Atomic analog: when a beam of light is shone into a water droplet, the light is trapped inside. (Courtesy: Javier Tello Marmolejo)
Topics: Modern Physics, Optics, Quantum Mechanics, Quantum Optics, Research
Light waves confined in an evaporating water droplet provide a useful model of the quantum behavior of atoms, researchers in Sweden and Mexico have discovered. Through a simple experiment, a team led by Javier Marmolejo at the University of Gothenburg has shown how the resonance of light inside droplets of specific sizes can provide robust analogies to atomic energy levels and quantum tunneling.
When light is scattered by a liquid droplet many times larger than its wavelength, some of the light may reflect around the droplet’s internal edge. If the droplet’s circumference is a perfect multiple of the light’s wavelength inside the liquid, the resulting resonance will cause the droplet to flash brightly. This is an optical example of a whispering gallery mode, whereby sound can reflect around a circular room.
This effect was first described mathematically by the German physicist Gustav Mie in 1908 – yet despite the simplicity of the scenario, the rich array of overlapping resonances it produces can create some incredibly complex patterns, some of which have yet to be studied in detail.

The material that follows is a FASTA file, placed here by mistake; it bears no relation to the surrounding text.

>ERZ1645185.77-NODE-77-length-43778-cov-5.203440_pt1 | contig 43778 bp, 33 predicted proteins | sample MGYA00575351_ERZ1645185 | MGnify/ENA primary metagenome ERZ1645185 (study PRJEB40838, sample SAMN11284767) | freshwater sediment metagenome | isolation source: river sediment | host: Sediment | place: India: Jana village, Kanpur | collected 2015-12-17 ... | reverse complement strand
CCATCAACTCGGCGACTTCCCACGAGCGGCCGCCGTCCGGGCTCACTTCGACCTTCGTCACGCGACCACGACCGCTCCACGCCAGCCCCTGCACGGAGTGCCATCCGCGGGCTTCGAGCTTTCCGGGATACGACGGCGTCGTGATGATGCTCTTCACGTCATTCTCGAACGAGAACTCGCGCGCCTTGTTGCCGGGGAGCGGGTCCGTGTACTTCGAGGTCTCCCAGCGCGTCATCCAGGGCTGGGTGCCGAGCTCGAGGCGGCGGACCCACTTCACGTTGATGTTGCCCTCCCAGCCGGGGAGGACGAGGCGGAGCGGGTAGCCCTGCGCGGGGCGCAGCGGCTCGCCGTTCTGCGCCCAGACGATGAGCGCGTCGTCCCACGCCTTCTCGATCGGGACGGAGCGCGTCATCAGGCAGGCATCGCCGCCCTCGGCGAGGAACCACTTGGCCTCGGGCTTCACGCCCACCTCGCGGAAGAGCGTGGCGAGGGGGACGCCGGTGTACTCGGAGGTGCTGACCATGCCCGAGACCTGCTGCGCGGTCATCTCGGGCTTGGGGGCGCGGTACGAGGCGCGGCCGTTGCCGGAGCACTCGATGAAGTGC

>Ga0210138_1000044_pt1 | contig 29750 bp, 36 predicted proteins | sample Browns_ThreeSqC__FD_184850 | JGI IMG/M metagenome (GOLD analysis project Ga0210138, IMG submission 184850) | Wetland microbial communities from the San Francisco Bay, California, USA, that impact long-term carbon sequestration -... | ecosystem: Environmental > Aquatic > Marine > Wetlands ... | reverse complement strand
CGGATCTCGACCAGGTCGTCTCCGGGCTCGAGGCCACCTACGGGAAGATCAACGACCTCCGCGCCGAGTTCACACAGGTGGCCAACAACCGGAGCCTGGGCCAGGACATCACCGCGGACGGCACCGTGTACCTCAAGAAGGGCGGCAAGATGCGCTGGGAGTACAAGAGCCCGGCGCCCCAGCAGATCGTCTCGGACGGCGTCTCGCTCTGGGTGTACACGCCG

To explore the effect in more detail, Marmolejo and the team devised an experiment where they confined water droplets using optical tweezers. They evaporated the liquid by heating it with a fixed-frequency laser. As the droplets shrank, their circumferences will sometimes equal a multiple of the laser’s wavelength. At these “Mie resonances,” the droplets flashed brightly.
As they studied this effect, the researchers realized that the flashing droplets are analogous to the quantum behaviors of atoms. In these “optical atoms,” orbiting electrons are replaced with resonating photons. The electrostatic potential that binds electrons to the nucleus is replaced by the droplet’s refractive index, which tends to trap light in the droplet by internal reflection. The quantized energy levels of an atom are represented by the droplet sizes where Mie resonances occur.
Flashing droplets could shed light on atomic physics and quantum tunneling, Sam Jarman, Physics World.